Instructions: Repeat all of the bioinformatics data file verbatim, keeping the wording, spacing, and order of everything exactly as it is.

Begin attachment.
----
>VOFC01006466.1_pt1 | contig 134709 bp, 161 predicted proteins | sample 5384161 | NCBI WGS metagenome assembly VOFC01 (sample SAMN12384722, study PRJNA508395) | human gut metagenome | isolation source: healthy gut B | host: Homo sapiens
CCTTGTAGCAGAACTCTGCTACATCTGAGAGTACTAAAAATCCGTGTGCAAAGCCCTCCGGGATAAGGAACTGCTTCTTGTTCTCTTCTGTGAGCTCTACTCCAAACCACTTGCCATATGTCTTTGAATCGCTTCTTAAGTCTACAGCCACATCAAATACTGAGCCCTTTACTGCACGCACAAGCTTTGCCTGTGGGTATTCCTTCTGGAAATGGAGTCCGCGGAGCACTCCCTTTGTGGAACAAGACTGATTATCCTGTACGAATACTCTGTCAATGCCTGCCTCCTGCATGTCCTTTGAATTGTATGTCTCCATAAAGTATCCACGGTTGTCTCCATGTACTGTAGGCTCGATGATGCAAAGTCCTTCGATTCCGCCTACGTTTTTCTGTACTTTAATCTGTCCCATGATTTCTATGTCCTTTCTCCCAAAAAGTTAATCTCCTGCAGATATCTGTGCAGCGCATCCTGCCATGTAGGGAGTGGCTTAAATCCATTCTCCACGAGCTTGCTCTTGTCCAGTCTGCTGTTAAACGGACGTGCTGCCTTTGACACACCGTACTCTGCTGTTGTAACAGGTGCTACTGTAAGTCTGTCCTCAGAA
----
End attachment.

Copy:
>VOFC01006466.1_pt1 | contig 134709 bp, 161 predicted proteins | sample 5384161 | NCBI WGS metagenome assembly VOFC01 (sample SAMN12384722, study PRJNA508395) | human gut metagenome | isolation source: healthy gut B | host: Homo sapiens
CCTTGTAGCAGAACTCTGCTACATCTGAGAGTACTAAAAATCCGTGTGCAAAGCCCTCCGGGATAAGGAACTGCTTCTTGTTCTCTTCTGTGAGCTCTACTCCAAACCACTTGCCATATGTCTTTGAATCGCTTCTTAAGTCTACAGCCACATCAAATACTGAGCCCTTTACTGCACGCACAAGCTTTGCCTGTGGGTATTCCTTCTGGAAATGGAGTCCGCGGAGCACTCCCTTTGTGGAACAAGACTGATTATCCTGTACGAATACTCTGTCAATGCCTGCCTCCTGCATGTCCTTTGAATTGTATGTCTCCATAAAGTATCCACGGTTGTCTCCATGTACTGTAGGCTCGATGATGCAAAGTCCTTCGATTCCGCCTACGTTTTTCTGTACTTTAATCTGTCCCATGATTTCTATGTCCTTTCTCCCAAAAAGTTAATCTCCTGCAGATATCTGTGCAGCGCATCCTGCCATGTAGGGAGTGGCTTAAATCCATTCTCCACGAGCTTGCTCTTGTCCAGTCTGCTGTTAAACGGACGTGCTGCCTTTGACACACCGTACTCTGCTGTTGTAACAGGTGCTACTGTAAGTCTGTCCTCAGAA